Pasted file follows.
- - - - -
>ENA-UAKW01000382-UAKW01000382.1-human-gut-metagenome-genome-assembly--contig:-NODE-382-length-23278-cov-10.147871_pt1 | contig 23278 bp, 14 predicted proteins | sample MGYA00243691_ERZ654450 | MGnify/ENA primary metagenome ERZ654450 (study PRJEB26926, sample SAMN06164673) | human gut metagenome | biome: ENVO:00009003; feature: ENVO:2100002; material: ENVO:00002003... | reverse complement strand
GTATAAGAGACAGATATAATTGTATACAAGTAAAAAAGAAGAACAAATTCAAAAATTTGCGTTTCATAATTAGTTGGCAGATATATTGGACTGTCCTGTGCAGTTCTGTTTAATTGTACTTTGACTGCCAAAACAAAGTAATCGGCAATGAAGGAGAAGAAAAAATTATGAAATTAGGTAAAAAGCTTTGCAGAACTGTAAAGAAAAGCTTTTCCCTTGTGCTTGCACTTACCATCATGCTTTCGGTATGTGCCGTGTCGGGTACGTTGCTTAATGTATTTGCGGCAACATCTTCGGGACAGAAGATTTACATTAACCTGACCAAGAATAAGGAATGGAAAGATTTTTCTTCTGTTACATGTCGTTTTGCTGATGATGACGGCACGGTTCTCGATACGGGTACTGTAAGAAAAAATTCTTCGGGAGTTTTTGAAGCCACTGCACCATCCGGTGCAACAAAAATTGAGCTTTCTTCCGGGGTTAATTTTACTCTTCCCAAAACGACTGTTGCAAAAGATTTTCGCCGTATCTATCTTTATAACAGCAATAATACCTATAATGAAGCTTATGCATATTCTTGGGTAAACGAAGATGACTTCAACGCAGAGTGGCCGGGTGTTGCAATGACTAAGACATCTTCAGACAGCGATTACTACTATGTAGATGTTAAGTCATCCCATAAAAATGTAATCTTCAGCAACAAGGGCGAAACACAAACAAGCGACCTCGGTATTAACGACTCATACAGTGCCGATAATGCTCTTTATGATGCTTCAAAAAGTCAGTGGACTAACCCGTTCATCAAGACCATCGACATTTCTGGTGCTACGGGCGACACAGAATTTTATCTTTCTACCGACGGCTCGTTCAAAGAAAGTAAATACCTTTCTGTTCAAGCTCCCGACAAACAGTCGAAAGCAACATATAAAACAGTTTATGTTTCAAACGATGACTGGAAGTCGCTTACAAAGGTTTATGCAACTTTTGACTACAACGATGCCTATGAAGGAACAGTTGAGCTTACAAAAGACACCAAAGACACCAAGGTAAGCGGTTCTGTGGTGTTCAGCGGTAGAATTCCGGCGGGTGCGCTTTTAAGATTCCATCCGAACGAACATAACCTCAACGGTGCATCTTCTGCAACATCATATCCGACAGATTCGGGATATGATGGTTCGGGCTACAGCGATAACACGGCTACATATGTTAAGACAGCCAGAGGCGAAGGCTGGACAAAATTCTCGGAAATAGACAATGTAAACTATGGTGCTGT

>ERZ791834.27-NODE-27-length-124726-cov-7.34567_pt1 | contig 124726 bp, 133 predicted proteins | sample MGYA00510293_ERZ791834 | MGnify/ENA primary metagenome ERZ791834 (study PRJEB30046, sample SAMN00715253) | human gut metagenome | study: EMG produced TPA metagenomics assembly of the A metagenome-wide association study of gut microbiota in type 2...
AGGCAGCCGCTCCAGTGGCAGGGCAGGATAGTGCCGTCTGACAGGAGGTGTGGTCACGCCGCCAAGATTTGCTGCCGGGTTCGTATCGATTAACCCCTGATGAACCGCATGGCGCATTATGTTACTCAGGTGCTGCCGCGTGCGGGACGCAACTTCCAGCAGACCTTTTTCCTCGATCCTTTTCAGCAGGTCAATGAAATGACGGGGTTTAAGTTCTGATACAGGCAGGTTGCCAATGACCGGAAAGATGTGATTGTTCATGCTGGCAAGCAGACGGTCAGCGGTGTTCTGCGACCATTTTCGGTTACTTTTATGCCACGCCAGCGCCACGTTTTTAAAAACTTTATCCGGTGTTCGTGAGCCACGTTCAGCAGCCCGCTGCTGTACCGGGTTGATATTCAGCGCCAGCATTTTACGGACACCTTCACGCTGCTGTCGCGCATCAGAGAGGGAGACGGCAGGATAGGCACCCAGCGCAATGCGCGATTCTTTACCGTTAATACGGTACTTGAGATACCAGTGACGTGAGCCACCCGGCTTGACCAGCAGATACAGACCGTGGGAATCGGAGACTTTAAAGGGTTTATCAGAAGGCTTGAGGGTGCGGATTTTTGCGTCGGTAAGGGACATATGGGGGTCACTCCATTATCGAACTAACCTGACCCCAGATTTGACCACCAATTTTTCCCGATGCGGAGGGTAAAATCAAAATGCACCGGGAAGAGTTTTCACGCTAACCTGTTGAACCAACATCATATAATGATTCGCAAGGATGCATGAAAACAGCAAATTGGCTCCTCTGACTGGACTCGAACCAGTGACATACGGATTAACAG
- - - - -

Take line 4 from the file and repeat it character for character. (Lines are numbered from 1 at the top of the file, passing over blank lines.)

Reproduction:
AGGCAGCCGCTCCAGTGGCAGGGCAGGATAGTGCCGTCTGACAGGAGGTGTGGTCACGCCGCCAAGATTTGCTGCCGGGTTCGTATCGATTAACCCCTGATGAACCGCATGGCGCATTATGTTACTCAGGTGCTGCCGCGTGCGGGACGCAACTTCCAGCAGACCTTTTTCCTCGATCCTTTTCAGCAGGTCAATGAAATGACGGGGTTTAAGTTCTGATACAGGCAGGTTGCCAATGACCGGAAAGATGTGATTGTTCATGCTGGCAAGCAGACGGTCAGCGGTGTTCTGCGACCATTTTCGGTTACTTTTATGCCACGCCAGCGCCACGTTTTTAAAAACTTTATCCGGTGTTCGTGAGCCACGTTCAGCAGCCCGCTGCTGTACCGGGTTGATATTCAGCGCCAGCATTTTACGGACACCTTCACGCTGCTGTCGCGCATCAGAGAGGGAGACGGCAGGATAGGCACCCAGCGCAATGCGCGATTCTTTACCGTTAATACGGTACTTGAGATACCAGTGACGTGAGCCACCCGGCTTGACCAGCAGATACAGACCGTGGGAATCGGAGACTTTAAAGGGTTTATCAGAAGGCTTGAGGGTGCGGATTTTTGCGTCGGTAAGGGACATATGGGGGTCACTCCATTATCGAACTAACCTGACCCCAGATTTGACCACCAATTTTTCCCGATGCGGAGGGTAAAATCAAAATGCACCGGGAAGAGTTTTCACGCTAACCTGTTGAACCAACATCATATAATGATTCGCAAGGATGCATGAAAACAGCAAATTGGCTCCTCTGACTGGACTCGAACCAGTGACATACGGATTAACAG